Full day Workshop
To book this workshop please contact Bill Hansberry
Yep – I still call it ‘behaviour management’ because regardless of where the winds of popular discourse blow us (with the new and trendy names for the same old stuff), at the end of the day, adults still manage young people’s behaviour. They must also run the room to create and maintain safe and dignified learning environments where students have the best chance of managing their behaviour.
Some students develop self-management and pro-social conduct quickly, others take much longer, and some will need support throughout school. Regardless, the basics of effective behaviour management remain largely universal.
Effective restorative practitioners are skilled, authoritative managers of young people. They are emotionally intelligent, self-aware and empathic. They hold the line on high expectations of behaviour and warmly communicate behaviour standards. They support students to meet behaviour standards by teaching the behaviours they want to see in an explicit way.
They are skilled in using consequences, use encouragement effectively and are described by most students as strict but nice. Students work harder for these teachers because they know the teacher expects a lot of them and cares about them.
Grounded in the work of Dr. Bill Rogers (one of my heroes), BM101 is a prerequisite for the level 1 Restorative Practices training. Basic behaviour management principles and techniques must be understood, rehearsed and mastered before pushing headlong into restorative approaches. Without this grounding, we risk forming a permissive (see social control window) management style.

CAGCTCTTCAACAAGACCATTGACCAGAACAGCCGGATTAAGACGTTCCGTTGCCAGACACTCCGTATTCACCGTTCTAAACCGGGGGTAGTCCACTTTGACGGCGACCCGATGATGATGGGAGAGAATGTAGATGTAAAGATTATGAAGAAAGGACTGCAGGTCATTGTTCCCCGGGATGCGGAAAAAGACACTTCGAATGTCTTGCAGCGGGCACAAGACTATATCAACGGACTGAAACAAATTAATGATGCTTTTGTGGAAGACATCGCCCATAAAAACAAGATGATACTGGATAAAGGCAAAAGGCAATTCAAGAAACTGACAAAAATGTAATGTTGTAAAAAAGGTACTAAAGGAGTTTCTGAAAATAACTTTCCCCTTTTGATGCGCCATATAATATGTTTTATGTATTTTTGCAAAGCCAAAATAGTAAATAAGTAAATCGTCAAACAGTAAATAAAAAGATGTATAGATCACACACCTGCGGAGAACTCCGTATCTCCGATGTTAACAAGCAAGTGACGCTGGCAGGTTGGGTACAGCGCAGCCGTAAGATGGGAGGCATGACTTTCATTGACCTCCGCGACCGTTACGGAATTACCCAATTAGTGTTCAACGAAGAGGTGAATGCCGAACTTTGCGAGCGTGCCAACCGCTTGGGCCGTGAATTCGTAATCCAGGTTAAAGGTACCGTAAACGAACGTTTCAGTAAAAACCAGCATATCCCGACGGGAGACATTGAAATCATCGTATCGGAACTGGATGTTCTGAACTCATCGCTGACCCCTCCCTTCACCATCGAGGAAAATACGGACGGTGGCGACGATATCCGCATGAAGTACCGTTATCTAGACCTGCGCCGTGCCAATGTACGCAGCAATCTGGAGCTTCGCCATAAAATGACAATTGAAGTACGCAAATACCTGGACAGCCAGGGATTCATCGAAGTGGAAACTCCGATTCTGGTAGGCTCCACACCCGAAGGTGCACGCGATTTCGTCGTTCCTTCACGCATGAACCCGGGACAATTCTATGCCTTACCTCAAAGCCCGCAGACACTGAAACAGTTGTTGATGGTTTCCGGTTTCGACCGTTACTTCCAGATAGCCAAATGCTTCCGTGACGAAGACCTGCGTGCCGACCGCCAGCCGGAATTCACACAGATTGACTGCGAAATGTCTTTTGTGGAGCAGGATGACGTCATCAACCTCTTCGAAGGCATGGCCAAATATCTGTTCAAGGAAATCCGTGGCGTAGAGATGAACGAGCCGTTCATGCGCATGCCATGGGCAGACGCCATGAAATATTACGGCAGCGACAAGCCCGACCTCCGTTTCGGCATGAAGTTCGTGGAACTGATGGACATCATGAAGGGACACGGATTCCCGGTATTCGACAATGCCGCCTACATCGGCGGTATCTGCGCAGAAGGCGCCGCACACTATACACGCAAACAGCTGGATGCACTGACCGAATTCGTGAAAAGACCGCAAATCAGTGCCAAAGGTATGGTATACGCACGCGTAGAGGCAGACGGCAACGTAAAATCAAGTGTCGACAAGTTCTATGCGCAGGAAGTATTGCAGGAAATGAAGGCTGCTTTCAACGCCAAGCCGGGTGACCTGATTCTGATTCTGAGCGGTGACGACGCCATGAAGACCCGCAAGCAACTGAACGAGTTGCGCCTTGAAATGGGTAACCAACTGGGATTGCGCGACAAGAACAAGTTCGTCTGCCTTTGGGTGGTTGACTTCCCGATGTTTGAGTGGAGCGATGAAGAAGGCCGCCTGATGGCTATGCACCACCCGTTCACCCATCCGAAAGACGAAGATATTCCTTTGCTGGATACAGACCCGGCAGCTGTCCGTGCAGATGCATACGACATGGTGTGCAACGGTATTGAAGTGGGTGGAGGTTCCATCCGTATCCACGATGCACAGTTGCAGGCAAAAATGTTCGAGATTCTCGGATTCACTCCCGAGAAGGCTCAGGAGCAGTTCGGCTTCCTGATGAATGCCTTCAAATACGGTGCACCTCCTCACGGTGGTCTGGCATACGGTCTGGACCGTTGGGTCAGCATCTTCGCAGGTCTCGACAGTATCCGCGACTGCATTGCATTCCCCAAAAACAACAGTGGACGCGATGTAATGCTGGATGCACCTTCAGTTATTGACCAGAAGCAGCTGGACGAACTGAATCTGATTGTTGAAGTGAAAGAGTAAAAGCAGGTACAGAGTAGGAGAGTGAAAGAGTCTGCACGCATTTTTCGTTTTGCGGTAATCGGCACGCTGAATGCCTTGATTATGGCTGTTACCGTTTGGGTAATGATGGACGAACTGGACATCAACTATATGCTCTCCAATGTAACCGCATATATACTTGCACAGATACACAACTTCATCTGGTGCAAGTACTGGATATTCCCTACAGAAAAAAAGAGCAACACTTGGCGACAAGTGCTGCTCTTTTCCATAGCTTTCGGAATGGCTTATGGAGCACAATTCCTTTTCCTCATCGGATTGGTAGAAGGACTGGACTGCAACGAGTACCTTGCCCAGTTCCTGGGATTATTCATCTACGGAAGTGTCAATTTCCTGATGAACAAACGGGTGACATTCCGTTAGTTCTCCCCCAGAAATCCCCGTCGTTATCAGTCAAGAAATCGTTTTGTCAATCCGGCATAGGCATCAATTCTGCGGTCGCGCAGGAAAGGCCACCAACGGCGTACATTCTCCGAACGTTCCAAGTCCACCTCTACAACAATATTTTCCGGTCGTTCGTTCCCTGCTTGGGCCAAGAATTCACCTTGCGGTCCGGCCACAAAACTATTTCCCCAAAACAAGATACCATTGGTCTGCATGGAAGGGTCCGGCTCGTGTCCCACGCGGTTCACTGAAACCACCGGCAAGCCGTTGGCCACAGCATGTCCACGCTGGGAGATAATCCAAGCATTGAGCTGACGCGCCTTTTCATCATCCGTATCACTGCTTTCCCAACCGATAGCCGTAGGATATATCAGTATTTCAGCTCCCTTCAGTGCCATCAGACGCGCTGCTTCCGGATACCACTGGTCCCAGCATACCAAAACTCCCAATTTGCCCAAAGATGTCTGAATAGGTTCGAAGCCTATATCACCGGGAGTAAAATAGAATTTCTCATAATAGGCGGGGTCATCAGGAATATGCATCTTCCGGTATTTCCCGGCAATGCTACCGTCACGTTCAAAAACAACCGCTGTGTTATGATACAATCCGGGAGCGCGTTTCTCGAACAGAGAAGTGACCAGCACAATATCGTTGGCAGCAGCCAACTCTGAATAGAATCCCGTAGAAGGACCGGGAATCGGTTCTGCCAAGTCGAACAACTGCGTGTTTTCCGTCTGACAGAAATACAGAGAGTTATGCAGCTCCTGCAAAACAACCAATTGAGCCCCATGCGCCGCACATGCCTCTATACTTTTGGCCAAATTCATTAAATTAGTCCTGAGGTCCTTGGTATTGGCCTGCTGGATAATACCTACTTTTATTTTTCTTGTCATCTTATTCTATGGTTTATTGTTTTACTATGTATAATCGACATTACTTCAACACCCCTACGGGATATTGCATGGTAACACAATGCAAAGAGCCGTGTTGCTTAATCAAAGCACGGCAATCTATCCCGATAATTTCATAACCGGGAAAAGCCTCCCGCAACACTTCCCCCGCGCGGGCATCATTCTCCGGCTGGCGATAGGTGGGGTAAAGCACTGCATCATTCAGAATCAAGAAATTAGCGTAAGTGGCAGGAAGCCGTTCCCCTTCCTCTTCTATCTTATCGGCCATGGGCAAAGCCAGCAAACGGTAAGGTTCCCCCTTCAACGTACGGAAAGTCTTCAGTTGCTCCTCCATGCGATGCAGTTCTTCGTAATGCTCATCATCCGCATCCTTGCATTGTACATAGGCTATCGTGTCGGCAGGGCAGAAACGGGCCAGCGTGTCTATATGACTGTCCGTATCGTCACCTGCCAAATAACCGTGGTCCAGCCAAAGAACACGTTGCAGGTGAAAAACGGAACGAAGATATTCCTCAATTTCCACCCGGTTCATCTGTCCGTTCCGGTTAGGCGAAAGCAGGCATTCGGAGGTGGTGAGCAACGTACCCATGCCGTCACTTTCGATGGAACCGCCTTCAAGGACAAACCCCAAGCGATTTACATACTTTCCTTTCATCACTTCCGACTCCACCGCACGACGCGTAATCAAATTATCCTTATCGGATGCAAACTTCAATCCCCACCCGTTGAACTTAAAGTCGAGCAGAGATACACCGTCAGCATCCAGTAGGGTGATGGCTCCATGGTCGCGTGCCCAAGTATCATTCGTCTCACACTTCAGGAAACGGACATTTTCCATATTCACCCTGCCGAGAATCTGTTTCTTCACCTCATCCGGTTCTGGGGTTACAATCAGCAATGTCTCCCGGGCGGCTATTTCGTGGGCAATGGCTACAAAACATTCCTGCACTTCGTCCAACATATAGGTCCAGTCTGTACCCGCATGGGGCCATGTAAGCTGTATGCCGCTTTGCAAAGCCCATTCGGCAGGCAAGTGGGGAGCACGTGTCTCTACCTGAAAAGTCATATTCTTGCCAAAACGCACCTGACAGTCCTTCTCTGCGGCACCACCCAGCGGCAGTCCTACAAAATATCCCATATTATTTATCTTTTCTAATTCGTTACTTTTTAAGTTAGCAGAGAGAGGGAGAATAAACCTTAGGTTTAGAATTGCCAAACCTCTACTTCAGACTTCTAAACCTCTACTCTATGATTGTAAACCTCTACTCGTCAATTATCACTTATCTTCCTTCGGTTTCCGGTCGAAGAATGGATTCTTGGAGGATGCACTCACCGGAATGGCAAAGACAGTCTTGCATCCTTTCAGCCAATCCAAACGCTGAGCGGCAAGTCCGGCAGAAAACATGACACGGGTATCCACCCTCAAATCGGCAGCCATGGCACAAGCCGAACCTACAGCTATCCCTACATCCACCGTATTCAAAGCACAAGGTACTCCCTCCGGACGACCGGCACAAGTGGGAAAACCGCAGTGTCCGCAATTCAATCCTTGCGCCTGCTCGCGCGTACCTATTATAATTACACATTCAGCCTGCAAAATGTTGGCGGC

BM101 is a full-day workshop that early career teachers love, and later career teachers constantly give feedback on how vital the reminder was. Teachers are so busy; the job is so cognitively overloading and emotionally demanding that sometimes we forget the approaches that make the most significant difference when it comes to managing students. We all need a reminder!
Behaviour Management from the inside out – The ‘why’, ‘how’ and ‘what’ of managing student behaviour
Belonging (social recognition) as a primary driver of student behaviour
Establishing and maintaining classroom rules
Understanding the 4 Goals of Misbehaviour (after the work of Adler and Dreikurs)
The language of behaviour correction and our level of intrusiveness (after the work of Dr. Bill Rogers)
Follow-up conversations with students about behaviour
Bill mentors teachers wishing to apply these concepts in their classrooms.
“An engaging presentation, hands on and direct. Bill was excellent as a facilitator.”
Head of House - Mount Carmel College SA.